MMObility: Google's Ingress shines light on the good and bad of ARGs

Ingress screenshot
If you're turned on by augmented reality gaming or games that occur at least in some part within the real world, then you have probably heard about Google's latest experiment, Ingress. Google has been in the MMO game before. Years ago the company created a sort of social sandbox called Google Lively. It was a very interesting project, but its disappearance did not exactly fill me with confidence that Google could pull off another one. Still, this is one of the country's largest experimentation-driven companies with some of the smartest people and greatest access to information, so an ARG might just be the perfect fit.

I was just given access to the current stage of the game; be aware that everything I talk about or show you is most likely going to change over time.

Ingress screenshot
In Ingress, players use a real-life location to determine what happens in the virtual world. In this case, my small city will have a certain number of portals spread throughout it, and it's the job of one of the two factions -- The Enlightened or The Resistance -- to "hack" the portals (sort of like checking in) and to link those portals. It's all very top-secret-like, and Google has pulled out many of the stops. There is a teaser site that acts as a sort of library of past and current events; there, players can read up on the details. I am enjoying reading a bit at a time and checking out some of the videos, but mostly I've been trying to figure out just how fun this game might be to a person (like yours truly) who lives outside of a major city.

For example, there are a handful of portals that pop up in this smaller town of mine. One is at the local police station and fire house, another is across the street at the library, and the last one is inside the post office. So while going out for doughnuts one morning, I stopped by the local library and attempted to hack a blue portal. Then, I drove across the street to hack the police station portal but was initially prevented from doing so by the fact that the city would rather citizens avoid blocking most of the entrances. I sneaked in anyway and attempted to hack the green glowing portal but was damaged in the process. It would take at least several minutes before I could try again. I had to leave because, well, fire trucks needed to leave as well. Then I moved on to the post office, attempted to hack it (unsuccessfully), and was told to wait several minutes.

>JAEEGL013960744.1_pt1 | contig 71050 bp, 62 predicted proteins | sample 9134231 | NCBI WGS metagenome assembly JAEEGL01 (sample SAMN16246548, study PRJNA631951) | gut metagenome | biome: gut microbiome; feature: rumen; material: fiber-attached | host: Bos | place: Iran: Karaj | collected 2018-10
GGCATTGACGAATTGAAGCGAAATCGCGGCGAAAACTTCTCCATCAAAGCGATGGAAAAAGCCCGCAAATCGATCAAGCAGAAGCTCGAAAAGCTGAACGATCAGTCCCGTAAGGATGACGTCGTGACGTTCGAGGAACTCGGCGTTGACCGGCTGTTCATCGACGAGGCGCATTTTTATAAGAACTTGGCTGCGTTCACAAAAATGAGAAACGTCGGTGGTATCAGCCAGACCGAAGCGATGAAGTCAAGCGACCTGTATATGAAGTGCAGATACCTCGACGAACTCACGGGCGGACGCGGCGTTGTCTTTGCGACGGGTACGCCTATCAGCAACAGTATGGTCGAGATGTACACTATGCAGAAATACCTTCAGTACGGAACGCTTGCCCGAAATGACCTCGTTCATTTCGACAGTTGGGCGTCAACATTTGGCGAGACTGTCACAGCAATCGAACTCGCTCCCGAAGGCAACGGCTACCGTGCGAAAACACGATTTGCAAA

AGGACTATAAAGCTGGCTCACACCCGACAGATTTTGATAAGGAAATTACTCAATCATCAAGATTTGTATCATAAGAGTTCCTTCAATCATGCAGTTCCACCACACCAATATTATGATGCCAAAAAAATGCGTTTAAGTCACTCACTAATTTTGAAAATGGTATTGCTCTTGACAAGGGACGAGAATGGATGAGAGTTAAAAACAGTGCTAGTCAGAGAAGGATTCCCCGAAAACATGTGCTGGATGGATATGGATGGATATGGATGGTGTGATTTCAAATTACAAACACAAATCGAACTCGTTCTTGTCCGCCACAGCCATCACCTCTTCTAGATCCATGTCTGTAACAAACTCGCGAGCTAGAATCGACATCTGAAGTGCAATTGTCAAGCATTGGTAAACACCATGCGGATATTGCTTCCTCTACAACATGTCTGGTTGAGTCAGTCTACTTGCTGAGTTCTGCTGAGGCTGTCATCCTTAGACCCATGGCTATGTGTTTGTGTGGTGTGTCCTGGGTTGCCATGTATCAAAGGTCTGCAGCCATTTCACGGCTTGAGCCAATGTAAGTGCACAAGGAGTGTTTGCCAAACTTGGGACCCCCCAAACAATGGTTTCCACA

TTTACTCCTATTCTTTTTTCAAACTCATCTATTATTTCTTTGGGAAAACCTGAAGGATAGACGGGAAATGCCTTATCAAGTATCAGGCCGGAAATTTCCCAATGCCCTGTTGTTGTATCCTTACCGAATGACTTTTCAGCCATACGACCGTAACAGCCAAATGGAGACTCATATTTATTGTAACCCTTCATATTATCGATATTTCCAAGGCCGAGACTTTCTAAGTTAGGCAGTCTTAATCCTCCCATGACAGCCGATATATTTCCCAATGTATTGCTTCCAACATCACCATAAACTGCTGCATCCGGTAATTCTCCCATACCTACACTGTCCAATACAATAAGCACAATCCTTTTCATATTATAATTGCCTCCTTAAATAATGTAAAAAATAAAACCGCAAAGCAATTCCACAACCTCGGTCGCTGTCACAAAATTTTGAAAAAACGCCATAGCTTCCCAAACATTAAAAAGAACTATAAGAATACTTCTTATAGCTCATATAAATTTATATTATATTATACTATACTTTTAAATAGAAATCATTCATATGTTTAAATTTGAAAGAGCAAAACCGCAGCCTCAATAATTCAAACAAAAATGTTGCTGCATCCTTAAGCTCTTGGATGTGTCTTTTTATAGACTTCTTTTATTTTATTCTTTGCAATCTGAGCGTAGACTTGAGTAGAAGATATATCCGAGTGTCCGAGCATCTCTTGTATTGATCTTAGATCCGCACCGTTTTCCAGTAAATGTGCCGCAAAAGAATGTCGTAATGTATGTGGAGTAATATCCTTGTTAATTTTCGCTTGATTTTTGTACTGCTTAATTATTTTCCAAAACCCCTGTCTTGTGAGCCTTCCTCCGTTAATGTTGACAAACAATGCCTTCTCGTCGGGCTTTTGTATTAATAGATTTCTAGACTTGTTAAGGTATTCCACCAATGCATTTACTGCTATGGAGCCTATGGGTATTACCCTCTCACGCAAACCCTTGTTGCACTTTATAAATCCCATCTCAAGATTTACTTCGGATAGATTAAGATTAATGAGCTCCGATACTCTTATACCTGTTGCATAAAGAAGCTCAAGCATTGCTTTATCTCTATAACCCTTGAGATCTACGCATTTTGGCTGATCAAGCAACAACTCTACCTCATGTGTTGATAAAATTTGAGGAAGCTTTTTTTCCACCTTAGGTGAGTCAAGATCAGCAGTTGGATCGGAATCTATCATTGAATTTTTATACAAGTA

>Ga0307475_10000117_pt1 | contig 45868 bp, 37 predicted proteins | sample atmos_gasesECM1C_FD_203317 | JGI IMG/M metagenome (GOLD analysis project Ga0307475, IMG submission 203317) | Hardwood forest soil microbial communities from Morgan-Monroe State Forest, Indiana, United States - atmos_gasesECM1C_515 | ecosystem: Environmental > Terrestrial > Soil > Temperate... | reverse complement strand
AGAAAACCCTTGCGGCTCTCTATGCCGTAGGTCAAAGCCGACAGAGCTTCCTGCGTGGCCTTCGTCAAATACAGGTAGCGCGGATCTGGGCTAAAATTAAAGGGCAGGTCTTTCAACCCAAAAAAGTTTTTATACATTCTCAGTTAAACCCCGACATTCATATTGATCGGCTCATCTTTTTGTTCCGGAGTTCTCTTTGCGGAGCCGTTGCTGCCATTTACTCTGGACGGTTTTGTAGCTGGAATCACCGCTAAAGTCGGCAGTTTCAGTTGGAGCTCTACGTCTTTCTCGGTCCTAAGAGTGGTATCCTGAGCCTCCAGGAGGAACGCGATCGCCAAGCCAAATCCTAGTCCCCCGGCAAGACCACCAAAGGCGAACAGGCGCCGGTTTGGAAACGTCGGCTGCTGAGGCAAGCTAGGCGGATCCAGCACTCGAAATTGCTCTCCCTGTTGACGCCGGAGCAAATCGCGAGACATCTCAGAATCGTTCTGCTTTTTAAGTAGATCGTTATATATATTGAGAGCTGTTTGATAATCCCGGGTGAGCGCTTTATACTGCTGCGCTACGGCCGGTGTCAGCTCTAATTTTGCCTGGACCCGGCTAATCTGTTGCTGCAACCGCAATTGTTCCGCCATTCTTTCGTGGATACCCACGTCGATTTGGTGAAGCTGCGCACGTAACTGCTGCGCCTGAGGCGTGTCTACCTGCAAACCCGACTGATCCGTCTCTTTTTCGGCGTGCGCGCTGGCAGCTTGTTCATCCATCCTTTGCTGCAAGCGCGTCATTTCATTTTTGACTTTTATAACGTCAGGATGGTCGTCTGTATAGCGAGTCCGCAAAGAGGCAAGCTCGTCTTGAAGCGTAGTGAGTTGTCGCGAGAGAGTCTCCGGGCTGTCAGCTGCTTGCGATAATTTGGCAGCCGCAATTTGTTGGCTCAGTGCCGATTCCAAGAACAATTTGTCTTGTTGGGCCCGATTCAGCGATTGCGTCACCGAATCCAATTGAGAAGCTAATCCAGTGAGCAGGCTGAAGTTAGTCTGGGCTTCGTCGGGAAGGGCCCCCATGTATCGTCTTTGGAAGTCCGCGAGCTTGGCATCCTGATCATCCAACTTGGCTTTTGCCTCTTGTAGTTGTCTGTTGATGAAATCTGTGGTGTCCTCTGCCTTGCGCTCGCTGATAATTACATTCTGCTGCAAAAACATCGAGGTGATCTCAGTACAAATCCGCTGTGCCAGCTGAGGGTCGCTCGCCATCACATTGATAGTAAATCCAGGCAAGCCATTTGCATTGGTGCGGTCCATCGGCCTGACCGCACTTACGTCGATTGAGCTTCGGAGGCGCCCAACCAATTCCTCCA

Let me know if you can see the glaring safety issues that might pop up while I drive around, dodging public safety vehicles and glancing down at my tablet. There are audio cues, sure, but a player still needs to touch the screen to play. I would have used my Galaxy Note phone, but the screen turned black every time I tried to access a portal.

Ingress screenshot
In larger cities, players are busily keeping after each other by literally running up and down the street, hacking and creating protective shields. Here in my town and in (I'm guessing) most towns in the United States, players will probably quickly grow tired of competing with players from the same team to get to the handful of portals in the town they call home. I took my tablet with me as my lovely wife and I ran errands on the weekend, but I couldn't find a single portal to do anything with, even at a shopping mall. I'm wondering whether the game is basing the number of portals on population density, similar to other games like Shadow Cities. While using a mechanic like this is cool to those who live in downtown San Francisco, for most of us the game will feel empty. To emphasize my point, here's a quote from a player on Google+:
Probably going to stop playing Ingress until the recent gameplay changes are undone or fixed. For rural players it's literally impossible to maintain any more than five to six portals thanks to less XM, higher decay rate, and the damned app needing a constant Force Sync every step of the way just so I can remote recharge. Half my portals were 10 to 60 kilometers away, and I'm not driving that every other day just to play Ingress. /ruralplayer